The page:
How Safe Are You With SuperShuttle? | News
WASHINGTON (WUSA) -- More questions are being raised about SuperShuttle after a passenger traveling in one of the company vans from Dulles Airport was killed in a crash this week. Numerous SuperShuttle drivers have told 9 News that fatigue and long hours are big problems.
The safety of Airport SuperShuttle vans is under scrutiny after Monday's fatal accident on the Dulles Access Road. The driver not only had a recent reckless driving conviction, but was apparently recorded speeding nearly 70 times this summer. One driver, who did not want to be seen on camera, spoke only to our Peggy Fox and what he told her may make you think twice before taking a ride.
This SuperShuttle driver is speaking out because of what happened Monday on the Dulles Access Highway. A 31-year-old man from Nepal was killed when SuperShuttle Van 513 he was riding in crashed. The driver, 59-year-old Macadolf Hoffman, was charged with reckless driving after he hit the jersey barrier.
"I think something worse will happen if we keep ignoring those signs," said the driver we spoke to Tuesday.
Hoffman was still allowed to drive after being convicted of reckless driving in December. Also, using GPS monitoring, Super Shuttle apparently caught him speeding numerous times recently, according to these Speeder Reports. Several drivers confirm they've seen posted in Super Shuttle Offices.
Over two weeks in June, Hoffman's Van 513 was recorded speeding 66 times and one time going over 85 miles an hour.
"Van 513 was caught speeding many times and nothing happen[ed]," said the driver we spoke to on Tuesday.
This driver says it's not just the speeding that's a problem, but fatigue because of long shifts the drivers take on.
9 News Now's Peggy Fox asked, "You're telling me that drivers often work 24 hours straight?"
He replied, "Yes. 90 percent of them. They have their blankets and pillows in the vans and sleep there."
When drivers are waiting for a fare, they stop at gas stations. It was there where five drivers told us they regularly work 24 hour shifts. One said he "works like a slave" 100 hours a week to bring home to bring home only $700. He said the rest of it goes to pay SuperShuttle's fees.
Several drivers told us off camera that they work extremely long hours to pay the company's fees.
One told us, "I work 16 to 17 hours a day."
Another said, "I work 16 hours a day. "
The driver told us, "I think lack of sleep is the main thing. We cannot sleep, we need to pay SuperShuttle, SuperShuttle needs to keep making money."
Former passengers are coming forward telling us they are not surprised a SuperShuttle driver caused a fatal accident.
Taffene Hollingsworth described a ride she took to Dulles Airport a year ago on a SuperShuttle van as a "rollercoaster" and "unbelievable."
She told us, "We hit the highway and this guy was going like 80, 90 miles an hour."
Hollingsworth also said there was a strong smell of gasoline, which her husband complained about, but was only told to open the windows as he weaved in and out of traffic.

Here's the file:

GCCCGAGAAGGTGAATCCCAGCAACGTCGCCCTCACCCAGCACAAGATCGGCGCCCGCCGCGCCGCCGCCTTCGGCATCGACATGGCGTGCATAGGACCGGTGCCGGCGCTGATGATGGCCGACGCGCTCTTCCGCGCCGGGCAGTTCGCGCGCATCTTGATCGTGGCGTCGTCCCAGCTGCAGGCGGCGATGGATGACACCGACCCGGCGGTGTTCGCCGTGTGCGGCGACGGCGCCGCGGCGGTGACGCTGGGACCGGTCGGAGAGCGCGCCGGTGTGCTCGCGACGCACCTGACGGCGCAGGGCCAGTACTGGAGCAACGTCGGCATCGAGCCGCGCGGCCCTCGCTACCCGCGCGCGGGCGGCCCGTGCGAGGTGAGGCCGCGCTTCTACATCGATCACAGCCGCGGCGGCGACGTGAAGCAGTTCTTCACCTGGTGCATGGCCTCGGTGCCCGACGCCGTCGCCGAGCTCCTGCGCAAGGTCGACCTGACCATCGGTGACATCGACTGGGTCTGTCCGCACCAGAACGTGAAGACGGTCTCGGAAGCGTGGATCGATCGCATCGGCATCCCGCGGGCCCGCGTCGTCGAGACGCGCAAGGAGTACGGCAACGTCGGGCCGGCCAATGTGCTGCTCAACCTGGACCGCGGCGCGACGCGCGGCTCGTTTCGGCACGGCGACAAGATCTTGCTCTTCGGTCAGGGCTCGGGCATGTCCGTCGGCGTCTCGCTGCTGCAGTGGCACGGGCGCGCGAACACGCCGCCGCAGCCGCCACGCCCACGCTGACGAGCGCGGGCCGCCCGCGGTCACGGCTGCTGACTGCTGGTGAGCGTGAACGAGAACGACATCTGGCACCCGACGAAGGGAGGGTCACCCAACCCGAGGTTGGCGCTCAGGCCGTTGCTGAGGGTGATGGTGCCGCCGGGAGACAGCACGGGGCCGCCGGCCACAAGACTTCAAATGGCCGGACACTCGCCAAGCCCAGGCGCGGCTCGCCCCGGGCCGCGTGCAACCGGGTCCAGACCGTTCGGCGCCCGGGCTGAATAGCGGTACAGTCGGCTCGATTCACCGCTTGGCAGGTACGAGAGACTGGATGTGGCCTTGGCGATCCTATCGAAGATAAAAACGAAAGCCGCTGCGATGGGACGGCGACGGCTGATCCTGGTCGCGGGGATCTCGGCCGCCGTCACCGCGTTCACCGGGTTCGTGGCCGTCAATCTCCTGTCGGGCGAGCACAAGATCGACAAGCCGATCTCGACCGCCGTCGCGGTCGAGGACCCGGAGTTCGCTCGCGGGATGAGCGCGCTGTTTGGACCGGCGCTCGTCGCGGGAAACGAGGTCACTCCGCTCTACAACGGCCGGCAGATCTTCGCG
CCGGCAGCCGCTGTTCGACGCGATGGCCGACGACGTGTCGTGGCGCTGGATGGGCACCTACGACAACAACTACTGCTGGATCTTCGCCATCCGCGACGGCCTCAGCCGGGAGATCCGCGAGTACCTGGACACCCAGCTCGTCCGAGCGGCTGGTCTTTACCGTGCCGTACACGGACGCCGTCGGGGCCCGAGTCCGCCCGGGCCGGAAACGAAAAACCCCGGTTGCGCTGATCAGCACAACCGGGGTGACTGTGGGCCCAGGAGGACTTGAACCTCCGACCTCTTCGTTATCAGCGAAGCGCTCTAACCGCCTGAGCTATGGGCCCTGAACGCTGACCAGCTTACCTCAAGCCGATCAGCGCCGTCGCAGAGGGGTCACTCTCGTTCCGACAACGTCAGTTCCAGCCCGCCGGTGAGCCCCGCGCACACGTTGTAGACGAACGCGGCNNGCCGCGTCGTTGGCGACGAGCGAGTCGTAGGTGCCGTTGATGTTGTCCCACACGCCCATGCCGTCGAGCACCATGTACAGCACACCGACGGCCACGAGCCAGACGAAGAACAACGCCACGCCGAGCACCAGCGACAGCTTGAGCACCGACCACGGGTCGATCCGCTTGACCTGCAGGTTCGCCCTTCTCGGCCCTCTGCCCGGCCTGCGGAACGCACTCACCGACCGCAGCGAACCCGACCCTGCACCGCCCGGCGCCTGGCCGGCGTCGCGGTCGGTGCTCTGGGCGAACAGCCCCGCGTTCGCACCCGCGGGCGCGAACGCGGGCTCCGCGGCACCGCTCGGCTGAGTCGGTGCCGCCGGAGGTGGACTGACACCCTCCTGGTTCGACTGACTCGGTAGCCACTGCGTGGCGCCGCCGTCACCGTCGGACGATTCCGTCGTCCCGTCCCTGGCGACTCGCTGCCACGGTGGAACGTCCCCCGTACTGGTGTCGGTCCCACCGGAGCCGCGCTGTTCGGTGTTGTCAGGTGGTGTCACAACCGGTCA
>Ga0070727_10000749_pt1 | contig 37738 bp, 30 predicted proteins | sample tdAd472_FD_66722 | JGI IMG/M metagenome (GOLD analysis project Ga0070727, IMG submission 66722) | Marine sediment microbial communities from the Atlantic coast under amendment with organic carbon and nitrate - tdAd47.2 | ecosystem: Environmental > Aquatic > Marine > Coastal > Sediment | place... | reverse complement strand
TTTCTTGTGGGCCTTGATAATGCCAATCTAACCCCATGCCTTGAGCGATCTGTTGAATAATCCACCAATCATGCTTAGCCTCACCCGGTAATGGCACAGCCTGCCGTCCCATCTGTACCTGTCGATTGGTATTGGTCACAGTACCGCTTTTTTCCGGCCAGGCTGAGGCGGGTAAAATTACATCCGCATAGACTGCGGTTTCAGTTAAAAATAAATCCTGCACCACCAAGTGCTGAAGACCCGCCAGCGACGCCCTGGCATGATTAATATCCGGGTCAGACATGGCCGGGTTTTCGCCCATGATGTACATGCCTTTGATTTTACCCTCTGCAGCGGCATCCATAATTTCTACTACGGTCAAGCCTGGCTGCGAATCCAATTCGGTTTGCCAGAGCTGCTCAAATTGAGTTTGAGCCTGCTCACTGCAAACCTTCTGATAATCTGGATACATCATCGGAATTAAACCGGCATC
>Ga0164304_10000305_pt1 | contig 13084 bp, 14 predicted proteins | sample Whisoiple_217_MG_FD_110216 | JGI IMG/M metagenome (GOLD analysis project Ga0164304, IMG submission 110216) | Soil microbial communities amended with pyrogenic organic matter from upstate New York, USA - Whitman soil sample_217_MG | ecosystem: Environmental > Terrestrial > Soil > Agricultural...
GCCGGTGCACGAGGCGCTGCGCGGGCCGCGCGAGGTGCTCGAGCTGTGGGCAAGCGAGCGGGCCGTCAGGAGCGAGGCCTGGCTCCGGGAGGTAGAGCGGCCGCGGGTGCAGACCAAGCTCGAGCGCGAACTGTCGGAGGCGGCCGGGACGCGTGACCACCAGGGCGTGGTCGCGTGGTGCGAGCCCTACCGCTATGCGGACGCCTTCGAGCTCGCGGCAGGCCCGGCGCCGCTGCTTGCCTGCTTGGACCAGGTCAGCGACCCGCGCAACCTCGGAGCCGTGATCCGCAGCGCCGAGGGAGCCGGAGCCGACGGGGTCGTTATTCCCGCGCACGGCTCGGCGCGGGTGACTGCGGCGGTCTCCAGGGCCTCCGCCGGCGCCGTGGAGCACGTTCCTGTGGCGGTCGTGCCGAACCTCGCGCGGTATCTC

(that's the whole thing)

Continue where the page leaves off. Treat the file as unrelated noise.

"It was very frightening. I'm holding on to the seats, my husband is holding on to me, holding onto the side of the van," said Hollingsworth.
Paul Conant says he had a similar experience in SuperShuttle experience three years ago. He says the driver took off before he and his wife could get their two small children into their car seats.
"My wife and I were looking at each other, getting a little angry. We asked him again, 'Do you mind pulling over so we can get the seat buckled in?' But he won't. He just kept going in and out like he was in a hurry," stated Conant.
Conant said he and his wife didn't know what to do at the time even though they knew not having them in a car seat was illegal. They just held their two children tightly on their laps.
He and Hollingsworth say they complained to SuperShuttle, but heard nothing. They say they are speaking out because of the fatal accident on Monday, in which passenger was killed and because of our story Tuesday night.
SuperShuttle spokesperson Margaret Nathan says she could not comment about Monday's incident but did say the company is very concerned about public safety and has very strict standards for its drivers who are franchisees. She is lining up an interview for us Wednesday with the national spokesperson who can answer our questions about driver safety and why a man with a reckless driving conviction was allowed to keep driving.
Wednesday, SuperShuttle released the following written statement to 9News Now:
"SuperShuttle and all of its employees and independent franchisees extends their deepest sympathies to the family of Suvahs Darnal of Nepal who died in a tragic accident Monday. Our thoughts and prayers are with his family, friends, and country during this grievous time.
Because the accident is under investigation, we will have no further comment about the accident until the investigation is complete.
Safety is the number one priority of SuperShuttle. SuperShuttle has an excellent safety record and safety program throughout the United States. Our safety record in all 33 airports we serve, including Washington D.C., is one of the top in the industry. We safely carry over 8 million passengers annually. We continue to look for ways to improve training and monitoring of all aspects of our operations, first and foremost for SuperShuttle passengers who rely upon safe, efficient and economical transportation."
There is much about SuperShuttle on the Internet. It seems both drivers and passengers have a good deal to say about the company. Just search "super shuttle slaves" to see what people are talking about.
If you've had an experience with Super Shuttle, we'd like to hear from you. Send us your newstips.